Assistant Fire Chief Dave Bervin, who doubles as the county’s emergency manager, fielded questions about whether three companies with four pipelines running through Placitas are sharing information with the county about what might happen with a catastrophic spill or fire.

“There is a plan,” Bervin said. “It’s not a little black-box thing. They do cooperate with us.”

A table-top training exercise was scheduled for late September with Western Refining, he said. Western recently revived a 58-year-old pipeline to transport crude oil from the Farmington area to El Paso, Texas, by way of Placitas and southeastern New Mexico.

Terrorism concerns restrict what can be released publicly, he continued, although one audience member wondered why ES-CA couldn’t get information on pipeline contents and controls even with sensitive material blacked out. Bervin said that information is being shared with county emergency management.

ES-CA Vice President Ed Majka said the organization is working on pipeline issues and pressing for more monitoring and shut-off valves to limit any spills. ES-CA could use more community support on this and other issues, he added.

Bervin said evacuation routes remain an issue in Placitas whether it relates to wildfire or other emergencies given State Road 165 is the only highway out of the community.

“I have to say there are neighborhoods up there where that is an issue,” Bervin told a resident of northwestern Placitas. “We can’t come up with a plan because there are no alternatives.”

The county has looked at installing crash gates on currently closed roads between neighborhoods that could open in an emergency and is looking at “back door” routes—Camino Manzano and Petroglyph Trail on the west and Diamond Tail Road on the east—that might serve as alternatives to NM 165, he said.

Bervin also plugged Code RED, the county’s emergency-notification telephone system that alerts residents to trouble

Landline phones already are in the system, and cell phones, text messages, and email can be added by going to and navigating to the Public Safety section, he said.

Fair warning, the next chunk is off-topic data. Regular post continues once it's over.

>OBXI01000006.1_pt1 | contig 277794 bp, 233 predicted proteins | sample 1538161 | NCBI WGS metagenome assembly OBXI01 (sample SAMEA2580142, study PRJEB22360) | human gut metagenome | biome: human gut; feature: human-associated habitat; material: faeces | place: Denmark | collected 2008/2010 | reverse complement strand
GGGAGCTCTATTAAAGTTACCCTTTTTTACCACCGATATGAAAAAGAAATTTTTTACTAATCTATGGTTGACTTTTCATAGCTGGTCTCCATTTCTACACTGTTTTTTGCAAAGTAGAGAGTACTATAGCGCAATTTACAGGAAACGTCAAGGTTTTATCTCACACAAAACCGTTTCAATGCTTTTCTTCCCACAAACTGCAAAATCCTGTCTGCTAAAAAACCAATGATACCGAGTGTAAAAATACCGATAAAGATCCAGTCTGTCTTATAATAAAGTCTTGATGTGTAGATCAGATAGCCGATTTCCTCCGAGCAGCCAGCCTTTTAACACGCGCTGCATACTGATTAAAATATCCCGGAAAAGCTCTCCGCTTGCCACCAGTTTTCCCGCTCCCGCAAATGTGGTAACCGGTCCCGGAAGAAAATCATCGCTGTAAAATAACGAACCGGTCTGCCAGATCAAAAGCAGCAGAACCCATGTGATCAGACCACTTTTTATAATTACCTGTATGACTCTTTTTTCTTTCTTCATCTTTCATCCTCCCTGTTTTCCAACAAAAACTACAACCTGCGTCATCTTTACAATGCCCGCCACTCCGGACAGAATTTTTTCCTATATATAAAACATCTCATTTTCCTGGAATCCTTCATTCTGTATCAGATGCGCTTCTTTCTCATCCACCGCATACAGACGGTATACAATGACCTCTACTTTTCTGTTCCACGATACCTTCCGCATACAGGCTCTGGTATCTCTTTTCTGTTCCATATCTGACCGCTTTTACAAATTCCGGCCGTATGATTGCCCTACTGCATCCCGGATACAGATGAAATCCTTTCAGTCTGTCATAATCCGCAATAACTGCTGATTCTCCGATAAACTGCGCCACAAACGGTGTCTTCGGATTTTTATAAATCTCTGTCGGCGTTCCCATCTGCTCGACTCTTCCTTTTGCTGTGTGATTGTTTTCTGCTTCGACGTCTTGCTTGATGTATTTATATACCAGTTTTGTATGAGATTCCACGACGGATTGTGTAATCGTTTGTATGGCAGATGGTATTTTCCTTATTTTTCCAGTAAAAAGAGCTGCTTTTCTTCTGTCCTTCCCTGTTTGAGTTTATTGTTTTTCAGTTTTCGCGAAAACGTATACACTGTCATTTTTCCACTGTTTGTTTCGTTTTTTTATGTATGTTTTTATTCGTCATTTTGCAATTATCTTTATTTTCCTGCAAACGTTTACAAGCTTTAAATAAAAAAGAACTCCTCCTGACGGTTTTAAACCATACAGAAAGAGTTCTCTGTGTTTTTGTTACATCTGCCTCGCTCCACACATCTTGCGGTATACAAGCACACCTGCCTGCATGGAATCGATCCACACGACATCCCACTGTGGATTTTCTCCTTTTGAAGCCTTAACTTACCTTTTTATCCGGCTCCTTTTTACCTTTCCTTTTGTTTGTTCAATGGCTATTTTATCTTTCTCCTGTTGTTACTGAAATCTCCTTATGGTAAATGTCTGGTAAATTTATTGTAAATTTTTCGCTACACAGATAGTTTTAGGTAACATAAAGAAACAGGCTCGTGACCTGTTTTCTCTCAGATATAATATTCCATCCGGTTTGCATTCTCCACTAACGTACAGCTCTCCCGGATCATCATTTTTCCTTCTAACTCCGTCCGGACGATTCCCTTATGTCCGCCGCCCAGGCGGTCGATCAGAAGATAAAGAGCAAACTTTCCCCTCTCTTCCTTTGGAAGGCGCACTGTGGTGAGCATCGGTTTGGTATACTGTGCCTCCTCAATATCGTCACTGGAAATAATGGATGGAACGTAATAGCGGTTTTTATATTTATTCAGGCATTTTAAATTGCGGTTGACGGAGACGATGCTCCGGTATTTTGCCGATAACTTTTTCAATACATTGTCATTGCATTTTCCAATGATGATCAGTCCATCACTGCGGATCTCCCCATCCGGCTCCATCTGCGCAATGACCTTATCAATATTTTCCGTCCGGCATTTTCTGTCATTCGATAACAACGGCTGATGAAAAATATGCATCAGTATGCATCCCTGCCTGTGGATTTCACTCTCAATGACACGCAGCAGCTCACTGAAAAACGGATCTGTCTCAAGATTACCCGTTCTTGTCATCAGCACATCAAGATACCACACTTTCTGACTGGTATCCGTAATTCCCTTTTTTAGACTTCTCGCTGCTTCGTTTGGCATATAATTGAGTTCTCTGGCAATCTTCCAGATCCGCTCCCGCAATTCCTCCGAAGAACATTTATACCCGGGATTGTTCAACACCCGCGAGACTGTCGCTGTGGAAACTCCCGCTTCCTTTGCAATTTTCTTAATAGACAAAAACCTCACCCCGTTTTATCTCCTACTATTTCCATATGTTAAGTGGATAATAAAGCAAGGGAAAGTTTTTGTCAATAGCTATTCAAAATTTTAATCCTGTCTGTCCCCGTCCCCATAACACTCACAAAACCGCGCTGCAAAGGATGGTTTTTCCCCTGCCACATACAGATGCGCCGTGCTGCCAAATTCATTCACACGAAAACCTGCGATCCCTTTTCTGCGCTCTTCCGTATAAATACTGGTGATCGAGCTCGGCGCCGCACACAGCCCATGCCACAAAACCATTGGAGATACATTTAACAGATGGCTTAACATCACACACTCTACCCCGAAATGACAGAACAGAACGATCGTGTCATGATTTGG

Significant marijuana grow found in recent Placitas home invation incident
Photo credit: —Sandoval County Sheriff’s Department

Gunshot death leads to marijuana grow in Placitas

Signpost Staff

A fatal shooting Placitas residents first feared might be a random home invasion turned out not to be so simple. Instead, the investigation into the death of an armed intruder led to the discovery of a large amount of cash and a “significant illegal indoor marijuana grow operation,” Sandoval County Sheriff’s Office reported two days after the September 16 incident.

Undersheriff Karl Wiese told the Signpost that SCSO released more case details as quickly as possible to allay concerns the burglars who target Placitas had escalated to violent break-ins while residents are home.

Statements released by sheriff’s Lt. Keith Elder gave this account of what happened at the home off State Road 165 near mile marker 9:

Early on that Wednesday morning a man later identified as James Garcia, 31, entered the home while wearing black clothing and a mask and carrying multiple weapons including a handgun. Homeowner Mark Richardson, 59, told investigators Garcia assaulted him, and a struggle took place in the living room during which multiple shots were fired.

Richardson, who was not hit by bullets, was able to wrestle the gun away from Garcia and shoot his assailant. The sheriff’s office has not said whether Garcia, an Albuquerque resident, died at the scene or later.

Richardson was taken to the University of New Mexico Sandoval Regional Hospital for treatment of injuries his attorney said included a gash on his head and a broken hand. The attorney also said Richardson did not know Garcia and that the shooting was clearly self-defense.

The time of the incident was not released, but a neighbor told an Albuquerque TV station he heard sirens around 4:00 a.m. Investigators obtained a search warrant for Richardson’s home finding the cash, grow equipment, and more than two hundred marijuana plants, according Elder.

Richardson’s attorney Richard Cravens didn’t respond to a request for comment from the Signpost. He did, however, tell the Albuquerque Journal his client is a medical-marijuana patient, licensed to grow plants, although he didn’t know if the license covered that many.

Under law and regulations governing the state Medical Cannabis Program, patients can possess up to four mature marijuana plants, 12 immature plants and, within a given three-month period, ten ounces of harvested and consumable marijuana. Licensed producers supplying cannabis clinics were growing an average of 193 plants during the second quarter of 2015, according to an August report from the New Mexico Department of Health.

More than 22,000 patients bought marijuana during the quarter with the average purchase being just under one ounce, NMDOH reported.

Cravens added to the few details in the official news releases telling the Journal that Garcia broke into the home through a window, fired one shot at Richardson and that Richardson used his cane to knock the gun out of Garcia’s hand. Richardson does not own any guns of his own, the attorney said.

While no information has been released on Garcia’s motive, the second statement from the sheriff’s office described the intrusion as an apparent robbery.